The right is not absolute, as search engines must weigh “the legitimate interest of Internet users potentially interested in having access to that information” against the right to privacy and protection of personal data. When an agreement can't be reached, the Luxembourg-based court said the matter can be referred to a local judge or regulator.
Debates over the 'right to be forgotten' — to have negative information erased after a period of time — have surfaced across the world as tech users struggle to reconcile the forgive-and-forget nature of human relations with the unforgiving permanence of the electronic record.
Though the idea of such a right has generally been well-received in Europe, many in the U.S. have critiqued it as a disguised form of censorship that could allow convicts to delete references to past crimes or politicians to airbrush their records.
Alejandro Tourino, a Spanish lawyer who specializes in mass media issues, said the ruling was a first of its kind and “quite a blow for Google.”
“This serves as a basis for all members of the European Union, it is (a) most important ruling and the first time European authorities have ruled on the 'right to be forgotten,'“ said Tourino, who has worked for The Associated Press in several legal cases and is the author of “The Right to be Forgotten and Privacy on the Internet.”
Google spokesman Al Verney said Tuesday's ruling was “disappointing ... for search engines and online publishers in general.” The company, he said, will “now need to take time to analyze the implications.”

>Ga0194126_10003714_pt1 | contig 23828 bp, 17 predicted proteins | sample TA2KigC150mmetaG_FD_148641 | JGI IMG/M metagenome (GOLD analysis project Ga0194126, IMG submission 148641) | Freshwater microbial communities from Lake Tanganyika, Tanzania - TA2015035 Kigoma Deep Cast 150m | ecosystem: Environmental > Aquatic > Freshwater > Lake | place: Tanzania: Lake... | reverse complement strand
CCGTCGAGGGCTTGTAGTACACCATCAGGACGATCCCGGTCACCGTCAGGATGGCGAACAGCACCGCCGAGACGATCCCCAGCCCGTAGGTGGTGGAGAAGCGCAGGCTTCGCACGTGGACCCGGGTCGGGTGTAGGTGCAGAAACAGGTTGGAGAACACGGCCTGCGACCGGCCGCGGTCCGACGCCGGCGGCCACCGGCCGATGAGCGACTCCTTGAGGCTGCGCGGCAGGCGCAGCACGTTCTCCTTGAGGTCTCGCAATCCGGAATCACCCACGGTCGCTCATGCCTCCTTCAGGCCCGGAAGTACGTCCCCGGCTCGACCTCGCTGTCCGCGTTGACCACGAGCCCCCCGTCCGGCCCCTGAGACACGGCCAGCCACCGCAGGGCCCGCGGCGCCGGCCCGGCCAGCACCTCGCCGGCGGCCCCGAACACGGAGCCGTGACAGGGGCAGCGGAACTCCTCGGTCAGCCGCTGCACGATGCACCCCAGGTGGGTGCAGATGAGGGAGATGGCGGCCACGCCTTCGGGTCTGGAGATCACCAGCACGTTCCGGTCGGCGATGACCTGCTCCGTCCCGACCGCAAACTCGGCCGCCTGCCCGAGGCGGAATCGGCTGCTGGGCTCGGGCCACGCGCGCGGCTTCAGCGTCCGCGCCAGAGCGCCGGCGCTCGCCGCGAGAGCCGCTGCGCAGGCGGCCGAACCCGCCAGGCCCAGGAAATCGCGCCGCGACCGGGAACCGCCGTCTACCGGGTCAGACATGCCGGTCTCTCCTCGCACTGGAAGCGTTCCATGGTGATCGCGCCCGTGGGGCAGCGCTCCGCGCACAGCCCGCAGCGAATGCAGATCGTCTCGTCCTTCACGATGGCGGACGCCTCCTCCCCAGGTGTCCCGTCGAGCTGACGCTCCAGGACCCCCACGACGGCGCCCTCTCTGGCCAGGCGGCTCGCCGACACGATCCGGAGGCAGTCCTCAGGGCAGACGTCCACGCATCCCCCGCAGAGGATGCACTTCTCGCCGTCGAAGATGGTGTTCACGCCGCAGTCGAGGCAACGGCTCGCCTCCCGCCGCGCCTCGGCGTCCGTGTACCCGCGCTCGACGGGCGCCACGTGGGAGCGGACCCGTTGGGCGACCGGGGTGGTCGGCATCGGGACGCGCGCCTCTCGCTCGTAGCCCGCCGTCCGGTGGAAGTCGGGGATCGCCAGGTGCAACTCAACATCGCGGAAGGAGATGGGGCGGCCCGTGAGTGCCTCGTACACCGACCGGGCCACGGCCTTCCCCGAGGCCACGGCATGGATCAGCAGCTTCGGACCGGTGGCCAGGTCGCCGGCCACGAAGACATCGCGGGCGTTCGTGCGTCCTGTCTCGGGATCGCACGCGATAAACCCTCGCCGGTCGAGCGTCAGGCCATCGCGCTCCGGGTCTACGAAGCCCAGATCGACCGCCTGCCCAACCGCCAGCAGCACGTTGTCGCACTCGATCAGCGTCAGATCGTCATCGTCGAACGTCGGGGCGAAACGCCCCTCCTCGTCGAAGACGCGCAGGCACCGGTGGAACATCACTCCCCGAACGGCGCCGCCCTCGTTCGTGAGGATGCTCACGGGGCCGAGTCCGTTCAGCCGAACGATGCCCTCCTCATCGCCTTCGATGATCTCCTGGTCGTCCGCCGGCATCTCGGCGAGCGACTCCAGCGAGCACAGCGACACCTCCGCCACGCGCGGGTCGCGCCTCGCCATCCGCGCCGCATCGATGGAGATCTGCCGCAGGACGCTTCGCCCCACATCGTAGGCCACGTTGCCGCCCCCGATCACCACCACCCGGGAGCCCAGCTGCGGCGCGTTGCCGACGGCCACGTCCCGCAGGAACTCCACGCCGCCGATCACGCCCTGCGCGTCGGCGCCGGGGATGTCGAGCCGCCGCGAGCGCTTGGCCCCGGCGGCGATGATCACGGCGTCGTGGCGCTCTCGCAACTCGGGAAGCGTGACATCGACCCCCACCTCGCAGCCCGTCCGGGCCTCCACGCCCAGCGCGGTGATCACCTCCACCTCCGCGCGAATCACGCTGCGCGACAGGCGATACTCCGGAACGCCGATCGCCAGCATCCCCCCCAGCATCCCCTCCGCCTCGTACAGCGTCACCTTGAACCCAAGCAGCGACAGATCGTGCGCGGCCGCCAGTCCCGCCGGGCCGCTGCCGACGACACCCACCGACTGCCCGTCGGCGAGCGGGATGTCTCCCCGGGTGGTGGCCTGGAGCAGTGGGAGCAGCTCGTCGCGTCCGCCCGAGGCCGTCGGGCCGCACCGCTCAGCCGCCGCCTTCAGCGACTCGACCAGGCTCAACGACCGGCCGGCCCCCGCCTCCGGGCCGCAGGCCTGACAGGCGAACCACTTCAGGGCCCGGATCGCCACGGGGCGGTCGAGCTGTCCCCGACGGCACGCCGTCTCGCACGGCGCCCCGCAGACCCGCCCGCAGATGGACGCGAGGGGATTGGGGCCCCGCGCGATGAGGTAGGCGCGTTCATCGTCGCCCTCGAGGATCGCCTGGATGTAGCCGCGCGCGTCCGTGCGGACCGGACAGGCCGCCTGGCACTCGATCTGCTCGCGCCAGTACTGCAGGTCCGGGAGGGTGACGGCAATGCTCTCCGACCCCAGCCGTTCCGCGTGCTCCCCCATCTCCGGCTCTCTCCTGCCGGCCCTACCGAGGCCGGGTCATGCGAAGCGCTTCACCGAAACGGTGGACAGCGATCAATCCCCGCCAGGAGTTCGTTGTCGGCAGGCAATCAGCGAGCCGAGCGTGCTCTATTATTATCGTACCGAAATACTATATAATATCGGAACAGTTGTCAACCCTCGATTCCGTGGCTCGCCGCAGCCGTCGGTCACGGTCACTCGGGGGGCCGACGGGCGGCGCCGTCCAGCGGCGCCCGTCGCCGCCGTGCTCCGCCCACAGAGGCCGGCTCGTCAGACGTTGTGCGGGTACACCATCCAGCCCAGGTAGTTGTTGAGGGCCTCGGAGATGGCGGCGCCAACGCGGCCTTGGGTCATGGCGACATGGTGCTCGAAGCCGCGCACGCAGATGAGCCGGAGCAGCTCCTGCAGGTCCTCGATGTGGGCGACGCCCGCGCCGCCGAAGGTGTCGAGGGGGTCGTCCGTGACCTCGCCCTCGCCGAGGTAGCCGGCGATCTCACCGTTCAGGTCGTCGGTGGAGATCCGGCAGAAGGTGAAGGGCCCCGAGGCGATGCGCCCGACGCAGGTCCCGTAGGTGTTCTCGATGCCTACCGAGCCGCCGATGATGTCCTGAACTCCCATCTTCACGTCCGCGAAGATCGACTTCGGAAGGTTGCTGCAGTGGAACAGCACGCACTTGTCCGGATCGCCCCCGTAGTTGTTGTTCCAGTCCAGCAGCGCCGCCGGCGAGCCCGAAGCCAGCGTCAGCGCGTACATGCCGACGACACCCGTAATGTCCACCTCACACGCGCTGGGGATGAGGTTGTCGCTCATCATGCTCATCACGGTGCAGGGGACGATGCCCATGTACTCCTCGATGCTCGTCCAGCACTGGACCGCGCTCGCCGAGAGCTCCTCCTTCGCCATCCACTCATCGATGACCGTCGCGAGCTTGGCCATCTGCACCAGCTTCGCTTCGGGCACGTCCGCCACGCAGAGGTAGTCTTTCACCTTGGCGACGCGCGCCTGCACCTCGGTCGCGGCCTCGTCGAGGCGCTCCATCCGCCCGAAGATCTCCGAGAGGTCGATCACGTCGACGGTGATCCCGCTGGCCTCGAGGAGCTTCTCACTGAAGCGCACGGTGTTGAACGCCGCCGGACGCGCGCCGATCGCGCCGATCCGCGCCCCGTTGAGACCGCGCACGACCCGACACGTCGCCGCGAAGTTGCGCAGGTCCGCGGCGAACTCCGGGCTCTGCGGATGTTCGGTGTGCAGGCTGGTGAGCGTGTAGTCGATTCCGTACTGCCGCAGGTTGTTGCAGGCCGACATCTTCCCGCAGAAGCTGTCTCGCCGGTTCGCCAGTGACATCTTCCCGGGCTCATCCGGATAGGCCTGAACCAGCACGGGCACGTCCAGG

Some limited forms of a “right to be forgotten” exist in the U.S. and elsewhere — including in relation to crimes committed by minors or bankruptcy regulations, both of which usually require that records be expunged in some way.
Viviane Reding, the EU's top justice official, said in a Facebook posting that the ruling confirmed that “data belongs to the individual” and that unless there is a good reason to retain data, “an individual should be empowered by law to request erasure.”
However, Javier Ruiz, Policy Director at Open Rights Group, cautioned that authorities have to be careful in how they move forward.
“We need to take into account individuals' right to privacy,” he said. “But if search engines are forced to remove links to legitimate content that is already in the public domain ... it could lead to online censorship.”
He added the case has “major implications for all kind of internet intermediaries, not just search engines.”
Google currently advises users to approach websites that have published information about them as a first step in having it cleared from the Internet: once a site removes the content, Google's result links to the material will disappear soon after.
The Mountain View, California-based company also offers a guide to users on how best to approach having personal information removed from the web.
Associated Press reporters Ciaran Giles in Madrid and Raphael Satter in London contributed to this story.